Dornoch Firth National Scenic Area is a natural haven on the east shore of Highland, Scotland. It makes part of the border between Sutherland and Ross and Cromarty. The firth is designated a Special Protection Area for wildlife conservation goals, conjunctively with Loch Fleet. Supplementary, alongside Morrich More, it owns the label of Special Area of Conservation. On 16 August 1809 the firth was the background of the Meikle Ferry catastrophe, when an over-filled ferryboat sunk with 99 casualties as a result. In 1991, the Dornoch Firth Bridge was inaugurated offering a shorter trip on the A9 road between Inverness and Thurso.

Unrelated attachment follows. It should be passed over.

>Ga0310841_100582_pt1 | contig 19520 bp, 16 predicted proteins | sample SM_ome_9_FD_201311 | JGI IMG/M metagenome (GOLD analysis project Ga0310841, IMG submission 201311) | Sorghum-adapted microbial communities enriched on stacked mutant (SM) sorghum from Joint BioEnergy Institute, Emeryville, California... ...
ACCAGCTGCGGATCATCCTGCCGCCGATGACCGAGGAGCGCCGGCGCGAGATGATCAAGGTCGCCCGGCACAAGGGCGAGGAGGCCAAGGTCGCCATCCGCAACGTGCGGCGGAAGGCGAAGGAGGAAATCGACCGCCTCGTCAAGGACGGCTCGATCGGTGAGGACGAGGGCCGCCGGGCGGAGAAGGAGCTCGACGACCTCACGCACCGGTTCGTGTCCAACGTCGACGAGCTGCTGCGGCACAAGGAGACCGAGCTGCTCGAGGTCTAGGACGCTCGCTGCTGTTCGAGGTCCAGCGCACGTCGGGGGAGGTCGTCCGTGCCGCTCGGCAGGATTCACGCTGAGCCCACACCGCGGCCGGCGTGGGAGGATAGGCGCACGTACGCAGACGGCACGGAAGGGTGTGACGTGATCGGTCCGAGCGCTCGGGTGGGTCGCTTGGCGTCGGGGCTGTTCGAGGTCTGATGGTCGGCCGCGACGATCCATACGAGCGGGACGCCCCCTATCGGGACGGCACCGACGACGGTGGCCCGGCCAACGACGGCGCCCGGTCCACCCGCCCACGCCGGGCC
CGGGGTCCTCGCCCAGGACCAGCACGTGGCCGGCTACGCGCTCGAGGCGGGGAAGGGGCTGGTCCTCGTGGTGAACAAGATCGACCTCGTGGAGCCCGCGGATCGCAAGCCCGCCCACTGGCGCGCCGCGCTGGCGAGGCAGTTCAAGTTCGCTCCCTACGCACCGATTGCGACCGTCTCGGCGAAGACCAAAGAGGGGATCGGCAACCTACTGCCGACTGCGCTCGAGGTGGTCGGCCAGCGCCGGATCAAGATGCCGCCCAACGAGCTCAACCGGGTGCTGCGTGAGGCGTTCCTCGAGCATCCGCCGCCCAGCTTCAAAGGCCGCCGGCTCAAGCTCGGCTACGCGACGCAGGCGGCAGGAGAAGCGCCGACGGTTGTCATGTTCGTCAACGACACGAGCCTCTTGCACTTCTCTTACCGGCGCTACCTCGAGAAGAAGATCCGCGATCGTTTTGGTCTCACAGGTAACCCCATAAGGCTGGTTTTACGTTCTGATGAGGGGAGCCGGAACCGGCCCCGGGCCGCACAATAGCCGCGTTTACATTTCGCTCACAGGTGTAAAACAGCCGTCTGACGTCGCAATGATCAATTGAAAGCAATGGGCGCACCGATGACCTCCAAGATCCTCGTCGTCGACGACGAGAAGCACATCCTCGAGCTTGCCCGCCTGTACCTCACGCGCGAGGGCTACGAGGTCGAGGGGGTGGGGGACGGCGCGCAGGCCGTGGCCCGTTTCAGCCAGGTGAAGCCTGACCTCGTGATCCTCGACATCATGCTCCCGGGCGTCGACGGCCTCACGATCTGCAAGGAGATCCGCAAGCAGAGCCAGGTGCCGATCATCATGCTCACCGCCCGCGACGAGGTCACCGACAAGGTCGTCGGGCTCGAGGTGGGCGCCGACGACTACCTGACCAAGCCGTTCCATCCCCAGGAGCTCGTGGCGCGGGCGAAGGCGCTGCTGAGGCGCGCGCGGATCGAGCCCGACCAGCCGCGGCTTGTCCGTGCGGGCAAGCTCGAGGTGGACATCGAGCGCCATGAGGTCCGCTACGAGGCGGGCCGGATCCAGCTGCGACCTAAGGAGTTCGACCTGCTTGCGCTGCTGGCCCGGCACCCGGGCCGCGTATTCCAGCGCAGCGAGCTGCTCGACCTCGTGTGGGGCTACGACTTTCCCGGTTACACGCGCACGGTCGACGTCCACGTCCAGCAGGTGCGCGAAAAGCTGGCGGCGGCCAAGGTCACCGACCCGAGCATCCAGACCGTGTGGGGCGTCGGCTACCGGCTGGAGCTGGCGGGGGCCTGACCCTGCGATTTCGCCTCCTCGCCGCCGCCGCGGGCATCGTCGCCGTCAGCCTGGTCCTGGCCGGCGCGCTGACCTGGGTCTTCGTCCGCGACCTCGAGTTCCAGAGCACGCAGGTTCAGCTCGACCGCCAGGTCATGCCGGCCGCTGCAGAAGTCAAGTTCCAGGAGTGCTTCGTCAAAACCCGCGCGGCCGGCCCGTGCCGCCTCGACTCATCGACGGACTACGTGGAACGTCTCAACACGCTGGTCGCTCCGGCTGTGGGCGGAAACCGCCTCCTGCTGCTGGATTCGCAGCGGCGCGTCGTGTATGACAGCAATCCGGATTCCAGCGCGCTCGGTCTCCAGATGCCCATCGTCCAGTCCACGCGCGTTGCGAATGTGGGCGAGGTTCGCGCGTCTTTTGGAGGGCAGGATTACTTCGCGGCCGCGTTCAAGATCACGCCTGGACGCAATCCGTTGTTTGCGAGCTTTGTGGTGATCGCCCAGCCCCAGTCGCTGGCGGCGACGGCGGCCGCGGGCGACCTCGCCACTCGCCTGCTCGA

The national scenic has a total area of 15,782 ha of which 4,240 ha is the marine area of the firth below low tide. It hosts significant populations of bird species: osprey, bar-tailed goose, wigeon, curlew, dunlin, godwit and greylag. The SAC protects habitats such as salt meadows, coastal dune heathland and grassland, and is of importance for otters and harbour seals.